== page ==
The endocrine system is a widespread group of glands and organs that acts as the body's control system for producing, storing, and secreting chemical substances called hormones.
The primary glands that compose the endocrine system are the hypothalamus, pituitary, thyroid, parathyroid, adrenal, pineal, ovary, and testes. The pancreas, considered both an organ and a gland, is also part of the system. The thymus is sometimes considered an endocrine-system organ. Although not part of the endocrine system, other organs that secrete hormones are the heart, brain, lungs, kidneys, liver, skin, and placenta. The word "endocrine" means that in response to specific stimuli, the hormones produced by the glands are released into the bloodstream.
Hormones are compounds produced by the endocrine glands. They generally control the growth, development, and metabolism of the body; the electrolyte composition of body fluids; and reproduction. The specific functions of the endocrine glands and pancreas are unique.
The pituitary is the master gland of the endocrine system. Located at the base of the brain, the gland, which is about the size of a marble, consists of two parts: anterior and posterior. The anterior pituitary produces hormones that either stimulate other glands (such as adrenal, testis, ovary, and thyroid) to produce target-gland hormones, or directly affect the target organs.
Three of these hormones—adrenocorticotropic hormone (ACTH), gonadotropins, and thyroid-stimulating hormone (TSH)—act on other glands. ACTH stimulates the adrenal cortex to produce corticosteroid hormones and small amounts of male and female sex hormones. Gonadotropins are two hormones that regulate the production of male and female sex hormones and the egg (ova) and sperm (spermatozoa) cells. TSH stimulates the thyroid gland to produce and release thyroid hormone.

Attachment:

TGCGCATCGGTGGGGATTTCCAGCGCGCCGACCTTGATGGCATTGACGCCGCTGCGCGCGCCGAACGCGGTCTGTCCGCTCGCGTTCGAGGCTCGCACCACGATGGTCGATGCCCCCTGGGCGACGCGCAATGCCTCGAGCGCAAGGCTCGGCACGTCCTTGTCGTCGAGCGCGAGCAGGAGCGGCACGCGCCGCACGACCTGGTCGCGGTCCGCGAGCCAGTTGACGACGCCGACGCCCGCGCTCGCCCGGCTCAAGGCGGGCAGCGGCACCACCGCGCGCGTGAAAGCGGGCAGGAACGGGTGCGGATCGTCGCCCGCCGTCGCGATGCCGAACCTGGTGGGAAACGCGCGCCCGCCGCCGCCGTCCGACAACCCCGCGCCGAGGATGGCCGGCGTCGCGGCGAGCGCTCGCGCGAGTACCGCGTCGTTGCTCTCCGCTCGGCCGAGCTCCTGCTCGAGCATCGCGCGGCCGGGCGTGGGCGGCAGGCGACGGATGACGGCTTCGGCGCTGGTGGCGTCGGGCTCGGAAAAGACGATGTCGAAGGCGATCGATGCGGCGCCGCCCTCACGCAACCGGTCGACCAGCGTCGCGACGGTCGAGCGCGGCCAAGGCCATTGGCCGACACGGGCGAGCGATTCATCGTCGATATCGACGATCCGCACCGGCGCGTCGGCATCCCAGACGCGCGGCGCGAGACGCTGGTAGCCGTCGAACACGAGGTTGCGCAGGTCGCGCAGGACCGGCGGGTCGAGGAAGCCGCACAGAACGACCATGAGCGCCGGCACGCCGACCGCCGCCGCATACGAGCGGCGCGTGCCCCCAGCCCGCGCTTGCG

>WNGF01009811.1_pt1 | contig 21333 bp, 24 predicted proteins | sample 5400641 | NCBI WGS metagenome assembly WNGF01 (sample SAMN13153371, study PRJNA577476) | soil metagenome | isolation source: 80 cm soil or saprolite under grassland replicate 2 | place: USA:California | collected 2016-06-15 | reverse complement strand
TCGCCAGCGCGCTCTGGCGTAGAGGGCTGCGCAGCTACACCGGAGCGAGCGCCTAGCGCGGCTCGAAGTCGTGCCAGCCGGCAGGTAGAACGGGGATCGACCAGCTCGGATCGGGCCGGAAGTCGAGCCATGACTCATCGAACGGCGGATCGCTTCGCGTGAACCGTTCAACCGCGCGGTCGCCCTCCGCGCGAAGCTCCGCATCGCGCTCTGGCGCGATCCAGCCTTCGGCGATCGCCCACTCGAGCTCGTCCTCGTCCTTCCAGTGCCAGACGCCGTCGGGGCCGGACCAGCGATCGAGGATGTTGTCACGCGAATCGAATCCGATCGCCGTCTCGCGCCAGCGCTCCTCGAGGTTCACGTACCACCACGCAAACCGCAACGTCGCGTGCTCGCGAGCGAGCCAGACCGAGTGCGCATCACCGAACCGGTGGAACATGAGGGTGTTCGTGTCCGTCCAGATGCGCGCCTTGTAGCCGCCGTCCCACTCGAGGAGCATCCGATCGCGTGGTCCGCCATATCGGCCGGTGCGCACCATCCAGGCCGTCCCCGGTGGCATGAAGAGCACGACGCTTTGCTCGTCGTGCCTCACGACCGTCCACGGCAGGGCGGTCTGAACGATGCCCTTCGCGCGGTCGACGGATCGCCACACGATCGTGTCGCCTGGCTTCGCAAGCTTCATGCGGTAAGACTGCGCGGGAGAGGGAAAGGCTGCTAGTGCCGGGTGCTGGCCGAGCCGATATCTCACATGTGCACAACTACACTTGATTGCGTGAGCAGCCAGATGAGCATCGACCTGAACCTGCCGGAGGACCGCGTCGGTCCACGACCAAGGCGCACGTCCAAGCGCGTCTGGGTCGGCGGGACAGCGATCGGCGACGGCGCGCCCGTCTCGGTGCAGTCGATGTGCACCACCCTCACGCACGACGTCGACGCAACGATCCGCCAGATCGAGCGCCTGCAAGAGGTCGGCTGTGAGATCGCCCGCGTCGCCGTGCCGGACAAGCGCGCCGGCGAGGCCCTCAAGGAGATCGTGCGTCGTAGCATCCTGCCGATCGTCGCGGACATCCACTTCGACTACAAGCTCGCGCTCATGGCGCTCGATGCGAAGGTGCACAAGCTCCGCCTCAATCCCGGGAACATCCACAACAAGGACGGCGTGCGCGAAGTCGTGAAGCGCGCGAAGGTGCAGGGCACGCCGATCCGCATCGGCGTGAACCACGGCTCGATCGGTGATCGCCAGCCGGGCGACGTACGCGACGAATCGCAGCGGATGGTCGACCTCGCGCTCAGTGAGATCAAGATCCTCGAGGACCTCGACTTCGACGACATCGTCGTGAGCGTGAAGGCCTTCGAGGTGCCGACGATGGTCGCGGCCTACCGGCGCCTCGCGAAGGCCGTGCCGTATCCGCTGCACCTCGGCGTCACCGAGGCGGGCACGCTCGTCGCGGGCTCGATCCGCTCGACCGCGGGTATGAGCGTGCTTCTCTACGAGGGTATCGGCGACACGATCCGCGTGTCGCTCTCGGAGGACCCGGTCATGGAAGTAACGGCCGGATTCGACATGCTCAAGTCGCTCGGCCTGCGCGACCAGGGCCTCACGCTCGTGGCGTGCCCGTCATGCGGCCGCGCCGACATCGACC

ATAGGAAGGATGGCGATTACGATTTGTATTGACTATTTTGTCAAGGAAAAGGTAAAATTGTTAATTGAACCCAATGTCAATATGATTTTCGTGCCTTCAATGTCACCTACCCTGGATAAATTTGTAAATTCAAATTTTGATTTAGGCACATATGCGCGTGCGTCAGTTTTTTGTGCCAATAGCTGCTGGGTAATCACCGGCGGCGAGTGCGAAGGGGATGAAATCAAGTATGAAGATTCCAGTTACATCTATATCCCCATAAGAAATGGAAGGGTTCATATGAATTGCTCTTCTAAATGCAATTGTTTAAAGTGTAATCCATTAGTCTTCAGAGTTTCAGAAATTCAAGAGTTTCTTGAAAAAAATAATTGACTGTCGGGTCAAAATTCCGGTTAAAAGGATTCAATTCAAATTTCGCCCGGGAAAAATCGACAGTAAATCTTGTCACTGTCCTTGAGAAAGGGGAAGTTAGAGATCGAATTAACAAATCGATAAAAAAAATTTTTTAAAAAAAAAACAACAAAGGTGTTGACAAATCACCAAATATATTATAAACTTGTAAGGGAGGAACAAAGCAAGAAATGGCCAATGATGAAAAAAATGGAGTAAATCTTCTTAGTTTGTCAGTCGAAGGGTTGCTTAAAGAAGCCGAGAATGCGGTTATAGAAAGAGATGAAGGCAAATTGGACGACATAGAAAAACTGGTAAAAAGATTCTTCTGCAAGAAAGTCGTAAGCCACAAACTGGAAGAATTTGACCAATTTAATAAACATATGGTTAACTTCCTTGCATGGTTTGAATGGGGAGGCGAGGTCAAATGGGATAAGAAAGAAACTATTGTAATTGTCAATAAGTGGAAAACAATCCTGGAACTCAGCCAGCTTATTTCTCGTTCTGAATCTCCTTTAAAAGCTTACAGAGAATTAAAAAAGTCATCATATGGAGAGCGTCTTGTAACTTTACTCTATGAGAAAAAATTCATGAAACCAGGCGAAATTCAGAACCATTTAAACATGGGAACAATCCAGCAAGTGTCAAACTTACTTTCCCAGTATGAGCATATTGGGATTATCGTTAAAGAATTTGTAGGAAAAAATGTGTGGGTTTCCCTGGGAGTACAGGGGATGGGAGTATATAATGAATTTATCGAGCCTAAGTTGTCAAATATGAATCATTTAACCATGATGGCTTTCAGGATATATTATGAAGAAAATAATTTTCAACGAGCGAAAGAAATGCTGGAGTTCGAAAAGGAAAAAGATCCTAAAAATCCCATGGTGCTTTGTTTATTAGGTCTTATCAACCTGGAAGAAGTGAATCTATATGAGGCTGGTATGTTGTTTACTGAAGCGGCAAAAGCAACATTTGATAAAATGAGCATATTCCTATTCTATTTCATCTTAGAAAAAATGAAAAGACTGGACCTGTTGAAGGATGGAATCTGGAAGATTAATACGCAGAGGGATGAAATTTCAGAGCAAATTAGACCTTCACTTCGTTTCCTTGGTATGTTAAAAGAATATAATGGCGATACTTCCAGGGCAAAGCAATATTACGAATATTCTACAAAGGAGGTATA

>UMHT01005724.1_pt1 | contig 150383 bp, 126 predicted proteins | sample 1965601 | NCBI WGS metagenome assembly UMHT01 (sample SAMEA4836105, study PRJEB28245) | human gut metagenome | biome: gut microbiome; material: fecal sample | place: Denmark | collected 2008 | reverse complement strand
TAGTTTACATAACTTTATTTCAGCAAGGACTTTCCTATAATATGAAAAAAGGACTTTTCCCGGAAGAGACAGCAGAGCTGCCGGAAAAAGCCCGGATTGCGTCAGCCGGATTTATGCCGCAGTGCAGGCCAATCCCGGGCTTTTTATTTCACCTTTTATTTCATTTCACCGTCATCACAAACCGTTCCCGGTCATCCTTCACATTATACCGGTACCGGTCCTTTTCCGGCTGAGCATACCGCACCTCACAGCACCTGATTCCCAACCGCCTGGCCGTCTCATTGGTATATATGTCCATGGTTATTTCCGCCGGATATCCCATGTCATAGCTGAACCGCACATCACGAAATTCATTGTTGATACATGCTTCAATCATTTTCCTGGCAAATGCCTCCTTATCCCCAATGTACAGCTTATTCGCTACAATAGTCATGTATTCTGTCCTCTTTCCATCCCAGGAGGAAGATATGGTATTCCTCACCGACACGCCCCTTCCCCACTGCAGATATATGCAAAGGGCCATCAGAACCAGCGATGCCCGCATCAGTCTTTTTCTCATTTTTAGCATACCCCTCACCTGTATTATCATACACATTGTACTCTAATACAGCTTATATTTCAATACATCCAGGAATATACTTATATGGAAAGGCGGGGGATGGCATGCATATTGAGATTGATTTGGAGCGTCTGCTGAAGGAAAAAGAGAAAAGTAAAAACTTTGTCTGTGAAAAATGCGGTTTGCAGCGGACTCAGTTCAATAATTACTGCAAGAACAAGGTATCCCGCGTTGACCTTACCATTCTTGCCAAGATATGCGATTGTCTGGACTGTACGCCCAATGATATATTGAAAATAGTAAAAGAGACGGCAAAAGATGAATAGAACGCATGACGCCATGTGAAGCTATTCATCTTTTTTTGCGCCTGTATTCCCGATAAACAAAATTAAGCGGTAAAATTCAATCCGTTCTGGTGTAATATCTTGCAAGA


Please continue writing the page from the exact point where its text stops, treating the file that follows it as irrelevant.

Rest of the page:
Another pituitary hormone, growth hormone (GH), has a central role in controlling the growth and development of the body and its components, including organs, tissue, and muscle. It also affects the metabolism of carbohydrates,
protein, and fat. For example, GH increases glucose levels in the blood by reducing the amount of glucose used by muscle cells and adipose tissue and by promoting glucose production from certain liver molecules. Other functions of GH include increasing the amount of amino acids that cells take from the blood and stimulating the breakdown of lipids (fats) in adipose tissue. The pituitary hormone prolactin acts with other hormones in female breast development and helps regulate breast-milk production (lactation).
Two hormones, vasopressin and oxytocin, are stored but not produced in the posterior pituitary. Vasopressin, also called arginine vasopressin (AVP), helps the body to conserve water by increasing reabsorption of water from the kidneys. Oxytocin stimulates contractions in the uterus during childbirth and activates milk injection caused by an infant sucking on the breast.
Ken R. Wells, The Gale Group Inc., Gale, Detroit,